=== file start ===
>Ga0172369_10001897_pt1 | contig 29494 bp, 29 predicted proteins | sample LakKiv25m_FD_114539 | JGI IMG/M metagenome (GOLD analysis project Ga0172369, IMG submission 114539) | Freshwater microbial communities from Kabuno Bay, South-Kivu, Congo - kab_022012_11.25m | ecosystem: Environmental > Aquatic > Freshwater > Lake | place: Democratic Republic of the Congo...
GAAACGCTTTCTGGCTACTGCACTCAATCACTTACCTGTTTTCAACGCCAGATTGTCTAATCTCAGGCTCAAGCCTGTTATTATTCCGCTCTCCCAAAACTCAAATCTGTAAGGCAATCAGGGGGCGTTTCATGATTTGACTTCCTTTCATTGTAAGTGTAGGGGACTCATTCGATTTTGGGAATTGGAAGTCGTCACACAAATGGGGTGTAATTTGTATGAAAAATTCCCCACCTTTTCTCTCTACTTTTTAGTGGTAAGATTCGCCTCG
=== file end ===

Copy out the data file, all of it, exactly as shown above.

>Ga0172369_10001897_pt1 | contig 29494 bp, 29 predicted proteins | sample LakKiv25m_FD_114539 | JGI IMG/M metagenome (GOLD analysis project Ga0172369, IMG submission 114539) | Freshwater microbial communities from Kabuno Bay, South-Kivu, Congo - kab_022012_11.25m | ecosystem: Environmental > Aquatic > Freshwater > Lake | place: Democratic Republic of the Congo...
GAAACGCTTTCTGGCTACTGCACTCAATCACTTACCTGTTTTCAACGCCAGATTGTCTAATCTCAGGCTCAAGCCTGTTATTATTCCGCTCTCCCAAAACTCAAATCTGTAAGGCAATCAGGGGGCGTTTCATGATTTGACTTCCTTTCATTGTAAGTGTAGGGGACTCATTCGATTTTGGGAATTGGAAGTCGTCACACAAATGGGGTGTAATTTGTATGAAAAATTCCCCACCTTTTCTCTCTACTTTTTAGTGGTAAGATTCGCCTCG